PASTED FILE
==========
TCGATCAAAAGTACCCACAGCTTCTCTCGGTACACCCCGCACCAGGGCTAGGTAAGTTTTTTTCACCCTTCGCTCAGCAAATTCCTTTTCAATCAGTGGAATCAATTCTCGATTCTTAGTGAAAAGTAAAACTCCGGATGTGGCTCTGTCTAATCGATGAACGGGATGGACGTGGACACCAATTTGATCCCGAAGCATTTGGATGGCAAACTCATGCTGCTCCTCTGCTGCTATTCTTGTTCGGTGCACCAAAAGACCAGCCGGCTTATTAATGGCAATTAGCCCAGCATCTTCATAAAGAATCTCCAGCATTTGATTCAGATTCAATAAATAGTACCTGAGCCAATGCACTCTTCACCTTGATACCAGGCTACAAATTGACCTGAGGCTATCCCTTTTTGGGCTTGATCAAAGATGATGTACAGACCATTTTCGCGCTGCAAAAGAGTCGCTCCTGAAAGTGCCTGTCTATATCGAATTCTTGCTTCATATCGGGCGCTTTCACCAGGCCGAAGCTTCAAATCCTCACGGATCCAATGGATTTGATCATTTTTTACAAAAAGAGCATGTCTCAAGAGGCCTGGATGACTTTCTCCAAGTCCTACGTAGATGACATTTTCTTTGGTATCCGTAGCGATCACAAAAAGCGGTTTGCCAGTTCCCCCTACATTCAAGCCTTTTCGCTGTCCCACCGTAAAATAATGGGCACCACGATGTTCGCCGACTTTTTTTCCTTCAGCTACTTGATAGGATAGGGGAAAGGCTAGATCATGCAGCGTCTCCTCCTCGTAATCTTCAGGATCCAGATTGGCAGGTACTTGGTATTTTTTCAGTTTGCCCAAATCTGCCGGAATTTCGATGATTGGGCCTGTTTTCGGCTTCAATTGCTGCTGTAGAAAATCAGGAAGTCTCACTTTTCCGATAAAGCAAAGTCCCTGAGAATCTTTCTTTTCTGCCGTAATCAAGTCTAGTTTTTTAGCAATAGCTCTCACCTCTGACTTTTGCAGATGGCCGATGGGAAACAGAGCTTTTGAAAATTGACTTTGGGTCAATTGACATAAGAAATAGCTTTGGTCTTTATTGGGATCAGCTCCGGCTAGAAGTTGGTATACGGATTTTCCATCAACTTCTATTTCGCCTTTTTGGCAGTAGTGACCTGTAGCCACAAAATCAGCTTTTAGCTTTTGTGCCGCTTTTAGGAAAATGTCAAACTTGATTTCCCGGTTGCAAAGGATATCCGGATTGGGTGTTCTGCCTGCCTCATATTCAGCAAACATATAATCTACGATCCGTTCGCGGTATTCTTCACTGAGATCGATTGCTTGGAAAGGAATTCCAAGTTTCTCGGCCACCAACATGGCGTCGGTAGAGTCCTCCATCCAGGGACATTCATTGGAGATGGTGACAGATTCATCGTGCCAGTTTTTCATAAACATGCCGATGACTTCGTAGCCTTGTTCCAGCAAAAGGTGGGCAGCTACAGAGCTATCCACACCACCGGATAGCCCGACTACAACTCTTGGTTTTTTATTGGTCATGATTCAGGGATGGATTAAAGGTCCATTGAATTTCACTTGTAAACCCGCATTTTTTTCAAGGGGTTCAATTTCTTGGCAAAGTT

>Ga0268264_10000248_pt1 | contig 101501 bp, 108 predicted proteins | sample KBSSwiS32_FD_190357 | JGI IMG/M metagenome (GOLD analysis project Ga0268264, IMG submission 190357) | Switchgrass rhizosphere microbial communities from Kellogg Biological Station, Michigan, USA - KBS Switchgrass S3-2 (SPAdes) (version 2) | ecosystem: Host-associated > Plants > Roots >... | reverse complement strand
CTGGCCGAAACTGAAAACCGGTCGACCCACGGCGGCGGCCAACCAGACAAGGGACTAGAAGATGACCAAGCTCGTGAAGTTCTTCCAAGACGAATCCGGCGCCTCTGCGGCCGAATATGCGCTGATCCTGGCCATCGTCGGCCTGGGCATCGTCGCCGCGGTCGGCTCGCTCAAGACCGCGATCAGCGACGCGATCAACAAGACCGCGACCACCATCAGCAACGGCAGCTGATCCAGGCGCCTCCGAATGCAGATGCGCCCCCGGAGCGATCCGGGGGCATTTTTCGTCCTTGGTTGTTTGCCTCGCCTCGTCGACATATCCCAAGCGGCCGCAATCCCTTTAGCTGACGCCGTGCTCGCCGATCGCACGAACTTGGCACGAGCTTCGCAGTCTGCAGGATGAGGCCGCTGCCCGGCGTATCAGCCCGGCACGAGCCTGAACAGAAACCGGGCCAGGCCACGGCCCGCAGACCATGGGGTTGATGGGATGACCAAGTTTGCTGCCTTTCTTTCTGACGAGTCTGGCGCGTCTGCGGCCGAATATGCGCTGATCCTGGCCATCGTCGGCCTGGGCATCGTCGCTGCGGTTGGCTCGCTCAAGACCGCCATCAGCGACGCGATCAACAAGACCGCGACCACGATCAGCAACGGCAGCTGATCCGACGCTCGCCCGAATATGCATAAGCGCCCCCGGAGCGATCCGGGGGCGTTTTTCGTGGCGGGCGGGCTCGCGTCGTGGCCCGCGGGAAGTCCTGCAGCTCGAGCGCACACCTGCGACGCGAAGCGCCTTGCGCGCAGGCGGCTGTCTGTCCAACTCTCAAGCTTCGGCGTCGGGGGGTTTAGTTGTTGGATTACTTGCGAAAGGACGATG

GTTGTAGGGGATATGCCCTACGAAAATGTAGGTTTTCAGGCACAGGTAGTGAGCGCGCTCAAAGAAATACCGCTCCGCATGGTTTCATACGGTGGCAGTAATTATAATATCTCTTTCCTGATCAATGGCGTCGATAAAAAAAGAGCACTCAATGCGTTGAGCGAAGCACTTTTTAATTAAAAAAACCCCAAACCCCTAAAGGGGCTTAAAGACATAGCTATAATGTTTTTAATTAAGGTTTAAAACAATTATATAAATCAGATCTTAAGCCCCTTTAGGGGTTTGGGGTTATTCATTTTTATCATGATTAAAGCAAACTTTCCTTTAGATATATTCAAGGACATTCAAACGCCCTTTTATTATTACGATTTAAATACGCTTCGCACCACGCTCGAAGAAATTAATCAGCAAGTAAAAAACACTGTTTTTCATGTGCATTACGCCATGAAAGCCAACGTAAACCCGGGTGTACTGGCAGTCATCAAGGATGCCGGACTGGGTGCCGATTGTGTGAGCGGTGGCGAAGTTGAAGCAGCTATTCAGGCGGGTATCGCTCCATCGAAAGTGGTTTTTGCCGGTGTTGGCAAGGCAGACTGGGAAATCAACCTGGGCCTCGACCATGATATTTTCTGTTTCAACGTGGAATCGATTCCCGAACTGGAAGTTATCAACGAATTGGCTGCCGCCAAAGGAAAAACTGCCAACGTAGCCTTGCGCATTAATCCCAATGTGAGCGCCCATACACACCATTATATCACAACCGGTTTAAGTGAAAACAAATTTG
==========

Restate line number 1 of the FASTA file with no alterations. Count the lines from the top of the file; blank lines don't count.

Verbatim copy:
TCGATCAAAAGTACCCACAGCTTCTCTCGGTACACCCCGCACCAGGGCTAGGTAAGTTTTTTTCACCCTTCGCTCAGCAAATTCCTTTTCAATCAGTGGAATCAATTCTCGATTCTTAGTGAAAAGTAAAACTCCGGATGTGGCTCTGTCTAATCGATGAACGGGATGGACGTGGACACCAATTTGATCCCGAAGCATTTGGATGGCAAACTCATGCTGCTCCTCTGCTGCTATTCTTGTTCGGTGCACCAAAAGACCAGCCGGCTTATTAATGGCAATTAGCCCAGCATCTTCATAAAGAATCTCCAGCATTTGATTCAGATTCAATAAATAGTACCTGAGCCAATGCACTCTTCACCTTGATACCAGGCTACAAATTGACCTGAGGCTATCCCTTTTTGGGCTTGATCAAAGATGATGTACAGACCATTTTCGCGCTGCAAAAGAGTCGCTCCTGAAAGTGCCTGTCTATATCGAATTCTTGCTTCATATCGGGCGCTTTCACCAGGCCGAAGCTTCAAATCCTCACGGATCCAATGGATTTGATCATTTTTTACAAAAAGAGCATGTCTCAAGAGGCCTGGATGACTTTCTCCAAGTCCTACGTAGATGACATTTTCTTTGGTATCCGTAGCGATCACAAAAAGCGGTTTGCCAGTTCCCCCTACATTCAAGCCTTTTCGCTGTCCCACCGTAAAATAATGGGCACCACGATGTTCGCCGACTTTTTTTCCTTCAGCTACTTGATAGGATAGGGGAAAGGCTAGATCATGCAGCGTCTCCTCCTCGTAATCTTCAGGATCCAGATTGGCAGGTACTTGGTATTTTTTCAGTTTGCCCAAATCTGCCGGAATTTCGATGATTGGGCCTGTTTTCGGCTTCAATTGCTGCTGTAGAAAATCAGGAAGTCTCACTTTTCCGATAAAGCAAAGTCCCTGAGAATCTTTCTTTTCTGCCGTAATCAAGTCTAGTTTTTTAGCAATAGCTCTCACCTCTGACTTTTGCAGATGGCCGATGGGAAACAGAGCTTTTGAAAATTGACTTTGGGTCAATTGACATAAGAAATAGCTTTGGTCTTTATTGGGATCAGCTCCGGCTAGAAGTTGGTATACGGATTTTCCATCAACTTCTATTTCGCCTTTTTGGCAGTAGTGACCTGTAGCCACAAAATCAGCTTTTAGCTTTTGTGCCGCTTTTAGGAAAATGTCAAACTTGATTTCCCGGTTGCAAAGGATATCCGGATTGGGTGTTCTGCCTGCCTCATATTCAGCAAACATATAATCTACGATCCGTTCGCGGTATTCTTCACTGAGATCGATTGCTTGGAAAGGAATTCCAAGTTTCTCGGCCACCAACATGGCGTCGGTAGAGTCCTCCATCCAGGGACATTCATTGGAGATGGTGACAGATTCATCGTGCCAGTTTTTCATAAACATGCCGATGACTTCGTAGCCTTGTTCCAGCAAAAGGTGGGCAGCTACAGAGCTATCCACACCACCGGATAGCCCGACTACAACTCTTGGTTTTTTATTGGTCATGATTCAGGGATGGATTAAAGGTCCATTGAATTTCACTTGTAAACCCGCATTTTTTTCAAGGGGTTCAATTTCTTGGCAAAGTT